The words of Peter so infuriated the council, that they decided to kill them. Capital punishment sounded like the only plausible solution. But cooler heads prevailed. Luke records that a member of the Sanhedrin, a Pharisee named Gamaliel, spoke up and presented a well-reasoned argument. He reminded his fellow members that they had seen these kinds of thing before. There had been other insurgencies and revolutionaries show up over the years and, if given enough time, they had proven short-lived and no threat at all. He advised patience. He recommended that they do nothing rash. And he warned them to consider the possibility that, if this whole thing was of God, they would not only prove unsuccessful in their attempts to thwart it, they would be guilty of opposing God Himself. That last point seemed to get their attention. So, rather than have the apostles killed, they simply flogged them and warned them once again to never again speak in the name of Jesus again. Then, they released them.

What happens next is remarkable, and Luke, having been an eye-witness to these events, tells us exactly what happened. “The apostles left the high council rejoicing that God had counted them worthy to suffer disgrace for the name of Jesus” (Acts 5:41 NLT). These men had been flogged, an excruciating form of punishment reserved for the wicked. In the Mishnah, the oral record of Jewish law, that made up part of the Talmud, it is written, “And they shall justify the righteous and condemn the wicked: and it shall be if the wicked man deserve to be beaten [flogged], that the judge shall cause him to lie down and be beaten . . . forty [lashes].” And yet, after having been lashed or flogged 40 times, Luke records that these men walked away from the experience rejoicing. They saw their suffering as a form of honor, having allowed them to experience some of what Jesus, their Savior, had endured before His death. They saw their own suffering as something worth rejoicing about. That kind of mindset blows most of us away. It seems so odd and abnormal. It’s counter-intuitive. Nobody in their right mind rejoices in suffering. But we have to keep in mind that the apostles had watched their friend and Messiah undergo tremendous torture and an agonizing death by crucifixion – all on their behalf. They had seen Him suffer and die, so that they might have life. And they had encountered the risen Christ, even seeing the nail prints in His hands and feet and the wound from the spear in His side. They knew well the sufferings of Jesus. That’s how they could see their own suffering as cause for rejoicing. And the apostle Paul would pick up on this theme, chronicling his own suffering on behalf of Jesus.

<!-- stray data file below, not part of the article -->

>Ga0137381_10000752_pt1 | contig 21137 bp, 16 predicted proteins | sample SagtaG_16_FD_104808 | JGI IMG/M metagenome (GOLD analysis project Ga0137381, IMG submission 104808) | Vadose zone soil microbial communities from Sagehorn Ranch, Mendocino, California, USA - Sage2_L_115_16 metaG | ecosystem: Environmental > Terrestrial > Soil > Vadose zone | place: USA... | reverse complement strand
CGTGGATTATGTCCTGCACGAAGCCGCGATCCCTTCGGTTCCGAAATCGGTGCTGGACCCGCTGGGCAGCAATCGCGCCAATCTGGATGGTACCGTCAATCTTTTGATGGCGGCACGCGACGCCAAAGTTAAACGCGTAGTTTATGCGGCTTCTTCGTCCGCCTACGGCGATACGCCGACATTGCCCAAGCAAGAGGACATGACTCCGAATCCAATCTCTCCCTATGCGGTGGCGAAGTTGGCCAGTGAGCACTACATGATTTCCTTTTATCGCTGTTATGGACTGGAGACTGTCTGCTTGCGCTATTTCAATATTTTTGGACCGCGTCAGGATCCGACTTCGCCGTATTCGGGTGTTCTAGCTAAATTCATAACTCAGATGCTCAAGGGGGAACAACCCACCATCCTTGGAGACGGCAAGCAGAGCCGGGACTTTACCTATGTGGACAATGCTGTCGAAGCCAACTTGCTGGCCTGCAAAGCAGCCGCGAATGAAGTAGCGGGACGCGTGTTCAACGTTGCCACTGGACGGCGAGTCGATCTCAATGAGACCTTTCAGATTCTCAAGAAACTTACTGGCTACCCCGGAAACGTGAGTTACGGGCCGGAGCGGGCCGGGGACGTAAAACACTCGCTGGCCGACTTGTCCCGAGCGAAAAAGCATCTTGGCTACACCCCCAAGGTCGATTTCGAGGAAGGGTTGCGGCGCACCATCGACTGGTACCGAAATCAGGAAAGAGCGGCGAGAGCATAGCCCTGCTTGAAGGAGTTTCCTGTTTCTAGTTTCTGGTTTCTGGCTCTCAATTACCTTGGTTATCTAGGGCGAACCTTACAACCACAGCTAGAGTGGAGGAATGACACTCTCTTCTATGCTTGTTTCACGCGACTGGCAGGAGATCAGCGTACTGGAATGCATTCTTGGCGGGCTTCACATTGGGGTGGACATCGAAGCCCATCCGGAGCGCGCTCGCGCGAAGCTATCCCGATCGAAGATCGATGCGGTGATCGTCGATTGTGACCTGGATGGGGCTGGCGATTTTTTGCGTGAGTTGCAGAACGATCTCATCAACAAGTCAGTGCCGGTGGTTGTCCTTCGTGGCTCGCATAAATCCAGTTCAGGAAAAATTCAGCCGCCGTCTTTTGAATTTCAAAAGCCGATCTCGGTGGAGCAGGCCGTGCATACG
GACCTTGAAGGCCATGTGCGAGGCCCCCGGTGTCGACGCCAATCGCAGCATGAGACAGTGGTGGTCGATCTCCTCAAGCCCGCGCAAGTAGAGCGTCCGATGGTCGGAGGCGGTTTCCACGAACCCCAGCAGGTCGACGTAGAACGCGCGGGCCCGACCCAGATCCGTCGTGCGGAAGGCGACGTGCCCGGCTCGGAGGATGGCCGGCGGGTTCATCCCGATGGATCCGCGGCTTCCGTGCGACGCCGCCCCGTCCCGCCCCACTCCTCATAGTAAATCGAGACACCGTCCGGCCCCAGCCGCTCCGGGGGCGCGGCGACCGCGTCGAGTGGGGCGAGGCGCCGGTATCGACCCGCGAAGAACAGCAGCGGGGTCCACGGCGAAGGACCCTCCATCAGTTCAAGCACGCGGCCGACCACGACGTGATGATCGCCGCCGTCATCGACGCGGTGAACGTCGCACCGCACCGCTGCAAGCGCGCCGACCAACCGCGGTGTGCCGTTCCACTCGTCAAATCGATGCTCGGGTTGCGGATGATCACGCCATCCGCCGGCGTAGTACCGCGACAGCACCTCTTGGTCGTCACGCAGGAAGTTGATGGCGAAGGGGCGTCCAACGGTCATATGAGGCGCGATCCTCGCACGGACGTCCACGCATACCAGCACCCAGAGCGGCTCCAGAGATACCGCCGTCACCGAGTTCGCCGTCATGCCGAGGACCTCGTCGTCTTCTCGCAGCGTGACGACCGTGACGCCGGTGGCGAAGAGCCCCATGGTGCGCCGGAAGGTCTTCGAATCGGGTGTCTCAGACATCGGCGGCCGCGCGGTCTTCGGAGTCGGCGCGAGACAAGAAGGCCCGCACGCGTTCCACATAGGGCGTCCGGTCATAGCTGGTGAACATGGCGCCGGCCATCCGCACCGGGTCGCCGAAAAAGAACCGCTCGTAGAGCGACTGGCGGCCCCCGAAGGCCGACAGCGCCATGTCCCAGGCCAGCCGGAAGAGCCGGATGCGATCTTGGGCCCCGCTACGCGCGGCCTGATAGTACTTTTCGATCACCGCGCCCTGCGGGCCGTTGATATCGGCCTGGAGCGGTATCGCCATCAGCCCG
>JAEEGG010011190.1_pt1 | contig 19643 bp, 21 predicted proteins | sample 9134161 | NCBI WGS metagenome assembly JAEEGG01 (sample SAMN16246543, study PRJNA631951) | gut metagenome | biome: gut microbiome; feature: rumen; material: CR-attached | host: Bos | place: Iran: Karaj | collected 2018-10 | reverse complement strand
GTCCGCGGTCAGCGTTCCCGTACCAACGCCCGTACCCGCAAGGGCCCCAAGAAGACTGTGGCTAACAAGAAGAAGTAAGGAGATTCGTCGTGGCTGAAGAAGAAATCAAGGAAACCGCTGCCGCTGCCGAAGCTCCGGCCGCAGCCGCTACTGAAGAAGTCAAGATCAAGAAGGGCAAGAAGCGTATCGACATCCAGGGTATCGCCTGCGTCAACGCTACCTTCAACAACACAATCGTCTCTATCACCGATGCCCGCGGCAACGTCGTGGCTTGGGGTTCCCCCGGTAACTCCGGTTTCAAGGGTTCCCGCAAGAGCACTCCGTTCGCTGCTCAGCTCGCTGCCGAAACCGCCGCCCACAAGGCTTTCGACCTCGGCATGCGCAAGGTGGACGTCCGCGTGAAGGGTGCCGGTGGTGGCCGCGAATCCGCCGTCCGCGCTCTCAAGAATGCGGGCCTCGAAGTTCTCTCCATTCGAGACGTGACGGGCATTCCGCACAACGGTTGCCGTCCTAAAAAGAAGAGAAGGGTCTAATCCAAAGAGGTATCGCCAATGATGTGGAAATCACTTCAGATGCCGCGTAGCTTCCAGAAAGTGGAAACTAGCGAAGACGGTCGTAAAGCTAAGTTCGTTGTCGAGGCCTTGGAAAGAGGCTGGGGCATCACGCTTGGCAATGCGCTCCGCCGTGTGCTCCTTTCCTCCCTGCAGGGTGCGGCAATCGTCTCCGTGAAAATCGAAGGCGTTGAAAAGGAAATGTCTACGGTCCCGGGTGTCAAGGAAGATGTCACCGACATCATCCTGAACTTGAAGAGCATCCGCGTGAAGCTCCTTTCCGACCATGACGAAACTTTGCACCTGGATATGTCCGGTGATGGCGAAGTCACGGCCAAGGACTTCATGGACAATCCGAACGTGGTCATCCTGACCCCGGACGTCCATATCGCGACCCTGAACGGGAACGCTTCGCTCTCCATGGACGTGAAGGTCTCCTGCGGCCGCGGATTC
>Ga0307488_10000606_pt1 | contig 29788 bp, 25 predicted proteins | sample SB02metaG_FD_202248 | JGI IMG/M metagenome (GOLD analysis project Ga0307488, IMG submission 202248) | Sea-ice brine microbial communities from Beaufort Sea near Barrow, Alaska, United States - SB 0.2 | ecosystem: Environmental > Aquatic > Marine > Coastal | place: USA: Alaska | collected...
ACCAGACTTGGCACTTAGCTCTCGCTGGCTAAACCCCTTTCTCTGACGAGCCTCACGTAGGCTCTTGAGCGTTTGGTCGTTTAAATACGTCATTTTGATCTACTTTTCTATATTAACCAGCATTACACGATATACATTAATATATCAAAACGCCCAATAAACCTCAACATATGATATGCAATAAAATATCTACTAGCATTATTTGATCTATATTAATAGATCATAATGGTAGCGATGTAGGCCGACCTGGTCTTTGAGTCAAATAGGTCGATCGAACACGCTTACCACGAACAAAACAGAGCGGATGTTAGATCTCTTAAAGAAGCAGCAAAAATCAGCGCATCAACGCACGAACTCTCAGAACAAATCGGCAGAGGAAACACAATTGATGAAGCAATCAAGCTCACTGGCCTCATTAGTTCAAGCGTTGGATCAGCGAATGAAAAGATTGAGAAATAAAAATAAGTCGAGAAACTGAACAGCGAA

23 “Are they servants of Christ? I know I sound like a madman, but I have served him far more! I have worked harder, been put in prison more often, been whipped times without number, and faced death again and again. 24 Five different times the Jewish leaders gave me thirty-nine lashes. 25 Three times I was beaten with rods. Once I was stoned. Three times I was shipwrecked. Once I spent a whole night and a day adrift at sea. 26 I have traveled on many long journeys. I have faced danger from rivers and from robbers. I have faced danger from my own people, the Jews, as well as from the Gentiles. I have faced danger in the cities, in the deserts, and on the seas. And I have faced danger from men who claim to be believers but are not. 27 I have worked hard and long, enduring many sleepless nights. I have been hungry and thirsty and have often gone without food. I have shivered in the cold, without enough clothing to keep me warm.” – 2 Corinthians 11:23-27 NLT